JEL: C70 D61 D63
    Date: 2008–10
  9. By: Wassim Daher; Leonard J. Mirman; Marc Santugini (IEA, HEC Montréal)
    Abstract: We study asymmetric information and the signaling role of prices in a noiseless and imperfectly competitive environment. Here, the price is determined by market forces. After describing the general model, we study information flows in applications of industrial organization and finance: a quantity-setting monopoly, Cournot oligopoly, and a model of choice and allocation of a risky asset. For each application, there is a unique signaling equilibrium in which the price conveys all the information. Moreover, the signaling equilibrium differs from the full information equilibrium..
    Date: 2008–09
  10. By: Matthias Sutter
    Abstract: Charness et al. (2007b) have shown that group membership has a strong effect on individual decisions in strategic games when group membership is salient through payoff commonality. In this comment I show that their findings also apply to non-strategic decisions, even when no outgroup exists, and I relate the effects of group membership on individual decisions to joint decision making in teams. I find in an investment experiment that individual decisions with salient group membership are largely the same as team decisions. This finding bridges the literature on team decision making and on group membership effects.
    Keywords: Individual Behavior, Group Membership, Team Decision Making, Experiment
    JEL: C91 C92 D71
    Date: 2008–09
  11. By: Ludovic Renou; Tristan Tomala
    Abstract: This paper characterizes the class of communication networks for which, in any environment (utilities and beliefs), every incentive-compatible social choice function is (partially) implementable. Among others, in environments with either common and independent beliefs and private values or a bad outcome, we show that if the communication network is 2-connected, then any incentive-compatible social choice function is implementable. A network is 2-connected if each player is either directly connected to the designer or indirectly connected to the designer through at least two disjoint paths. We couple encryption techniques together with appropriate incentives to secure the transmission of each player’s private information to the designer.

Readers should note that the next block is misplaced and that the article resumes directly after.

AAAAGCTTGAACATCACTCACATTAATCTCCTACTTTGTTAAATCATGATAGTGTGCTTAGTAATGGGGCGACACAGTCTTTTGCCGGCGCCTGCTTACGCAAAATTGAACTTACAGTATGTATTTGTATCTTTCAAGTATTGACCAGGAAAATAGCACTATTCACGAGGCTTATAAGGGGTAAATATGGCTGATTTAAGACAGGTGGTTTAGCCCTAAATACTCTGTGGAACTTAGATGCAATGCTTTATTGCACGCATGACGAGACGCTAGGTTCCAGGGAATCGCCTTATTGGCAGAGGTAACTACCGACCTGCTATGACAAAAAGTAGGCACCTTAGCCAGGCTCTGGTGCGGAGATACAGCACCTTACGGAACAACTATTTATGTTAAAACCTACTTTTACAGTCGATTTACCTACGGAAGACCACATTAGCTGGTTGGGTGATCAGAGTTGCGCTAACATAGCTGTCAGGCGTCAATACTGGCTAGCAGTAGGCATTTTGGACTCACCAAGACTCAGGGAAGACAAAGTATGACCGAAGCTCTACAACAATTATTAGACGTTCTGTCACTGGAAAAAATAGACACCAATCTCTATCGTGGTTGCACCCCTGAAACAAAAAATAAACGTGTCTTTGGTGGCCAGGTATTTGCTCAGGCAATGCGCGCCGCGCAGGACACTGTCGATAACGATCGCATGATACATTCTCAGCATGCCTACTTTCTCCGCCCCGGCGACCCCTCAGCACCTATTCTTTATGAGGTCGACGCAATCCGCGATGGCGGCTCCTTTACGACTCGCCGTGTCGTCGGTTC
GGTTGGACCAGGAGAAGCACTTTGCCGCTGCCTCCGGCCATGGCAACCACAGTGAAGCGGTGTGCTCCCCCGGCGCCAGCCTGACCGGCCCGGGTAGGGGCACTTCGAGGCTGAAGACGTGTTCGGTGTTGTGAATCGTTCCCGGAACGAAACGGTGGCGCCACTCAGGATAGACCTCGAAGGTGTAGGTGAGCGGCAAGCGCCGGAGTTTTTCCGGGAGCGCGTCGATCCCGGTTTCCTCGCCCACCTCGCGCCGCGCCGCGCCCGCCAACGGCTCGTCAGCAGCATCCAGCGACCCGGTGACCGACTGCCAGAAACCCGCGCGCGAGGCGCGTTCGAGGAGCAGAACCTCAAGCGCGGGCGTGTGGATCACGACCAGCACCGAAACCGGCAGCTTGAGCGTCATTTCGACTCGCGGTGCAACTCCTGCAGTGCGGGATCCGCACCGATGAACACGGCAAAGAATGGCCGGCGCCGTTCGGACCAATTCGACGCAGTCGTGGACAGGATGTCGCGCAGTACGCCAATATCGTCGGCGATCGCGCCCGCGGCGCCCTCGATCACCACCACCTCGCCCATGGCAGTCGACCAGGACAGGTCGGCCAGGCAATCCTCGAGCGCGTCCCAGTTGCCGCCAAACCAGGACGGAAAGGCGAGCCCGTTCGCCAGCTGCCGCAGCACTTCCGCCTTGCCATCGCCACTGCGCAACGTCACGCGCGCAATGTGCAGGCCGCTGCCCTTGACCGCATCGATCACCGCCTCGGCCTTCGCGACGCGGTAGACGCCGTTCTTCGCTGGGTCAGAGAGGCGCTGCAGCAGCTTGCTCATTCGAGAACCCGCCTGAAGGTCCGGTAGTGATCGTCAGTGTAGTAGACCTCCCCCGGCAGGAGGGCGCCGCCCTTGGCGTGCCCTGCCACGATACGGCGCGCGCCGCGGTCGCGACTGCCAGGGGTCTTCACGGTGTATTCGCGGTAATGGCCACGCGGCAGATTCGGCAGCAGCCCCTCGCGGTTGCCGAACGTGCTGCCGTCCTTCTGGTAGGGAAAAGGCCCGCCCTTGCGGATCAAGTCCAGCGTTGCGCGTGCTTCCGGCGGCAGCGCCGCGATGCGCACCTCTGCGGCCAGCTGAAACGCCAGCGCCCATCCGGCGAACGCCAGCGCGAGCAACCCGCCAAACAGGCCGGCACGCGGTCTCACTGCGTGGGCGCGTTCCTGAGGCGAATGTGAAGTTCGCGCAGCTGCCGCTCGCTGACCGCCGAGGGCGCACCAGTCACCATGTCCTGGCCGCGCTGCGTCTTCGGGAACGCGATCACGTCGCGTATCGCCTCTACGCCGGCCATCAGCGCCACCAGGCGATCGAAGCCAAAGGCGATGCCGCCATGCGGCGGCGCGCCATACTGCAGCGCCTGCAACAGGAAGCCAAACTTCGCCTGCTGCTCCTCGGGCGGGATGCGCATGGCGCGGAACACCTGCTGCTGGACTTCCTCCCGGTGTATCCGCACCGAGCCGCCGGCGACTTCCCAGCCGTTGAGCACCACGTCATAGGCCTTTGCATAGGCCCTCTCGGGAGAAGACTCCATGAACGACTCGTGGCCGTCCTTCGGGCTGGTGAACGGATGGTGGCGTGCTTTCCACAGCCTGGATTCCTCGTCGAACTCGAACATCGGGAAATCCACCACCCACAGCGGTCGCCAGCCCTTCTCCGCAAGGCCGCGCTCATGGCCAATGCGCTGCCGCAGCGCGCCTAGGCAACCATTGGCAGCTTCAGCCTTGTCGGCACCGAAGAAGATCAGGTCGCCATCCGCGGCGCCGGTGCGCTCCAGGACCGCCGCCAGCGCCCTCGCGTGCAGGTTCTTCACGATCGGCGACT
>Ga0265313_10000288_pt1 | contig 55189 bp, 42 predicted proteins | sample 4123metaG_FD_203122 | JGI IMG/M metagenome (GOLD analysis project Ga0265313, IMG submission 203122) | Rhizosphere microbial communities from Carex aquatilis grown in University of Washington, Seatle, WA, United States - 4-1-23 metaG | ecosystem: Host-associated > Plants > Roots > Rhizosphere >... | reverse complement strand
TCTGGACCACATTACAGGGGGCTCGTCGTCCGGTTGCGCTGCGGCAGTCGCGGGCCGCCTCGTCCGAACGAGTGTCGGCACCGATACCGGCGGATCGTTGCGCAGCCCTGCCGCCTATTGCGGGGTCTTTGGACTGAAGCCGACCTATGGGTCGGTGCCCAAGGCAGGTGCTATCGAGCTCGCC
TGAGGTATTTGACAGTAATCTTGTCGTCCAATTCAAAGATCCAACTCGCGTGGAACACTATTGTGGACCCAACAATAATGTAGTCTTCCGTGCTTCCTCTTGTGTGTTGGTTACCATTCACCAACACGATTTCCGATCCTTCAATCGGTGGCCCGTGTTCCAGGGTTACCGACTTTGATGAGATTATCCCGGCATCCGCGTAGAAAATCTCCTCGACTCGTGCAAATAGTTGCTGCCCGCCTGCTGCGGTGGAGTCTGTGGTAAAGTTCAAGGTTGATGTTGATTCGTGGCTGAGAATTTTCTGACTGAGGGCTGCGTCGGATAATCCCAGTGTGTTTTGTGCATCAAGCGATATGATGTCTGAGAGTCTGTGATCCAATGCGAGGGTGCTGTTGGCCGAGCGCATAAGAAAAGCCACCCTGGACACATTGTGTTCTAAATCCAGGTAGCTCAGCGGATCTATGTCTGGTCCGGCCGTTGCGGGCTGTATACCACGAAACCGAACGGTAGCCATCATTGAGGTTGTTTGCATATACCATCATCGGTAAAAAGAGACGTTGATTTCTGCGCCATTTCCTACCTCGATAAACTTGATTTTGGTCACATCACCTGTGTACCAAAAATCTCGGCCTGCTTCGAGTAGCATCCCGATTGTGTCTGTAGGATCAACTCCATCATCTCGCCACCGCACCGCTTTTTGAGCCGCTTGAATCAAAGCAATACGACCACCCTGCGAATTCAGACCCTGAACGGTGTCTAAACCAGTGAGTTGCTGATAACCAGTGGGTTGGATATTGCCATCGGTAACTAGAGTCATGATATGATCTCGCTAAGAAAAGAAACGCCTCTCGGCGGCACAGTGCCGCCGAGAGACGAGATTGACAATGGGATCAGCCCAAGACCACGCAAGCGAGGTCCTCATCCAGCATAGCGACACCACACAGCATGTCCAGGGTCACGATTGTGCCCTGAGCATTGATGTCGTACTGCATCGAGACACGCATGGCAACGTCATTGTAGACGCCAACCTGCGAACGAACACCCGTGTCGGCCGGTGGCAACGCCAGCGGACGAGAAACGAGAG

Keywords: Mechanism design; incentives; Bayesian equilibrium; communication networks; encryption; secure transmission; coding
    JEL: C7
    Date: 2008–09
  12. By: Francesco Feri; Bernd Irlenbusch; Matthias Sutter
    Abstract: The need for efficient coordination is ubiquitous in organizations and industries. The literature on the determinants of efficient coordination has focused on individual decision-making so far. In reality, however, teams often have to coordinate with other teams. We present an experiment with 825 participants, using six different coordination games, where either individuals or teams interact with each other. We find that teams coordinate much more efficiently than individuals. This finding adds one important cornerstone to the recent literature on the conditions for successful coordination. We explain the differences between individuals and teams using the experience weighted attraction learning model.
    Keywords: Coordination games, Individual decision-making, Team decision-making, Experience-weighted attraction learning, Experiment
    JEL: C71 C91 C92
    Date: 2008–09
  13. By: Victor Aguirregabiria; Chun-Yu Ho
    Abstract: This paper studies the contribution of demand, costs, and strategic factors to the adoption of hub-and-spoke networks in the US airline industry. Our results are based on the estimation of a dynamic oligopoly game of network competition that incorporates three groups of factors which may explain the adoption of hub-and-spoke networks: (1) travelers value the services associated with the scale of operation of an airline in the hub airport (e.g., more convenient check-in and landing facilities); (2) operating costs and entry costs in a route may decline with an airline's scale operation in origin and destination airports (e.g., economies of scale and scope); and (3) a hub-and-spoke network may be an effective strategy to deter the entry of other carriers. We estimate the model using data from the Airline Origin and Destination Survey with information on quantities, prices, and entry and exit decisions for every airline company in the routes between the 55 largest US cities. As a methodological contribution, we propose and apply a simple method to deal with the problem of multiple equilibria when using the estimated model to predict the effects of changes in structural parameters. We find that the most important factor to explain the adoption of hub-and-spoke networks is that the cost of entry in a route declines very importantly with the scale of operation of the airline in the airports of the route. For some of the larger carriers, strategic entry deterrence is the second most important factor to explain hub-and-spoke networks.
    Keywords: Airline industry; Hub-and-spoke networks; Entry costs; Industry dynamics; Estimation of dynamic games; Counterfactuals with multiple equilibria
    JEL: C10 C35 C63 C73 L10 L13 L93
    Date: 2008–09–29